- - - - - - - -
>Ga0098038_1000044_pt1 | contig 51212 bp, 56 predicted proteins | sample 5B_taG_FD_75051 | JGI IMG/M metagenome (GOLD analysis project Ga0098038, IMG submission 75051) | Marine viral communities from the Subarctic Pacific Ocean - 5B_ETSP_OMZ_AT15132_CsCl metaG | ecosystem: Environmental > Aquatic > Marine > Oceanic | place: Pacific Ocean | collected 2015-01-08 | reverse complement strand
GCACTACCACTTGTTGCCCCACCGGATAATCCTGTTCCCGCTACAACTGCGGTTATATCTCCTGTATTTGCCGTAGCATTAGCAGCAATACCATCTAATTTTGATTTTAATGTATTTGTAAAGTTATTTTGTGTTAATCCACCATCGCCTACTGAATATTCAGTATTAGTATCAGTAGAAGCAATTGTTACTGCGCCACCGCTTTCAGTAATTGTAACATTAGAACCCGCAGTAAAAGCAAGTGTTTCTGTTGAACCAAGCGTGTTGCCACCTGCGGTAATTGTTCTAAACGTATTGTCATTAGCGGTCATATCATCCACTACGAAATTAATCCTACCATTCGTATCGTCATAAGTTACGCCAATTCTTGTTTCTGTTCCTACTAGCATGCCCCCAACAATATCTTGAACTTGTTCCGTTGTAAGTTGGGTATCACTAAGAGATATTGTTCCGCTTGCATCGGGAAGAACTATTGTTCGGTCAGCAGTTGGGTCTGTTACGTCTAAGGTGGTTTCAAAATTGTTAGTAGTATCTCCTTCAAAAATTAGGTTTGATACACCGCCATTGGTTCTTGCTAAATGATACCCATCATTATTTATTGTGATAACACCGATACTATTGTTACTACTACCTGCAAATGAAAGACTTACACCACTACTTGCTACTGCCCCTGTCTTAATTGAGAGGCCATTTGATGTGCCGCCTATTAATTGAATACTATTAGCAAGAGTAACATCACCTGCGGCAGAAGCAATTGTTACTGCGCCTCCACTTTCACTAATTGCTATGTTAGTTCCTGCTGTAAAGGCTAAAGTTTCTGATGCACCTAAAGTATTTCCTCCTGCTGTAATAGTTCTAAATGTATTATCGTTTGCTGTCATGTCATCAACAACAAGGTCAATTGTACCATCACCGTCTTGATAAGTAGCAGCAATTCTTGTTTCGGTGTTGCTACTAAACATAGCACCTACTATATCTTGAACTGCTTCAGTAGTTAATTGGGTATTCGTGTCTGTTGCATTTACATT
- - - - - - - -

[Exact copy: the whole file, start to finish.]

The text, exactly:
>Ga0098038_1000044_pt1 | contig 51212 bp, 56 predicted proteins | sample 5B_taG_FD_75051 | JGI IMG/M metagenome (GOLD analysis project Ga0098038, IMG submission 75051) | Marine viral communities from the Subarctic Pacific Ocean - 5B_ETSP_OMZ_AT15132_CsCl metaG | ecosystem: Environmental > Aquatic > Marine > Oceanic | place: Pacific Ocean | collected 2015-01-08 | reverse complement strand
GCACTACCACTTGTTGCCCCACCGGATAATCCTGTTCCCGCTACAACTGCGGTTATATCTCCTGTATTTGCCGTAGCATTAGCAGCAATACCATCTAATTTTGATTTTAATGTATTTGTAAAGTTATTTTGTGTTAATCCACCATCGCCTACTGAATATTCAGTATTAGTATCAGTAGAAGCAATTGTTACTGCGCCACCGCTTTCAGTAATTGTAACATTAGAACCCGCAGTAAAAGCAAGTGTTTCTGTTGAACCAAGCGTGTTGCCACCTGCGGTAATTGTTCTAAACGTATTGTCATTAGCGGTCATATCATCCACTACGAAATTAATCCTACCATTCGTATCGTCATAAGTTACGCCAATTCTTGTTTCTGTTCCTACTAGCATGCCCCCAACAATATCTTGAACTTGTTCCGTTGTAAGTTGGGTATCACTAAGAGATATTGTTCCGCTTGCATCGGGAAGAACTATTGTTCGGTCAGCAGTTGGGTCTGTTACGTCTAAGGTGGTTTCAAAATTGTTAGTAGTATCTCCTTCAAAAATTAGGTTTGATACACCGCCATTGGTTCTTGCTAAATGATACCCATCATTATTTATTGTGATAACACCGATACTATTGTTACTACTACCTGCAAATGAAAGACTTACACCACTACTTGCTACTGCCCCTGTCTTAATTGAGAGGCCATTTGATGTGCCGCCTATTAATTGAATACTATTAGCAAGAGTAACATCACCTGCGGCAGAAGCAATTGTTACTGCGCCTCCACTTTCACTAATTGCTATGTTAGTTCCTGCTGTAAAGGCTAAAGTTTCTGATGCACCTAAAGTATTTCCTCCTGCTGTAATAGTTCTAAATGTATTATCGTTTGCTGTCATGTCATCAACAACAAGGTCAATTGTACCATCACCGTCTTGATAAGTAGCAGCAATTCTTGTTTCGGTGTTGCTACTAAACATAGCACCTACTATATCTTGAACTGCTTCAGTAGTTAATTGGGTATTCGTGTCTGTTGCATTTACATT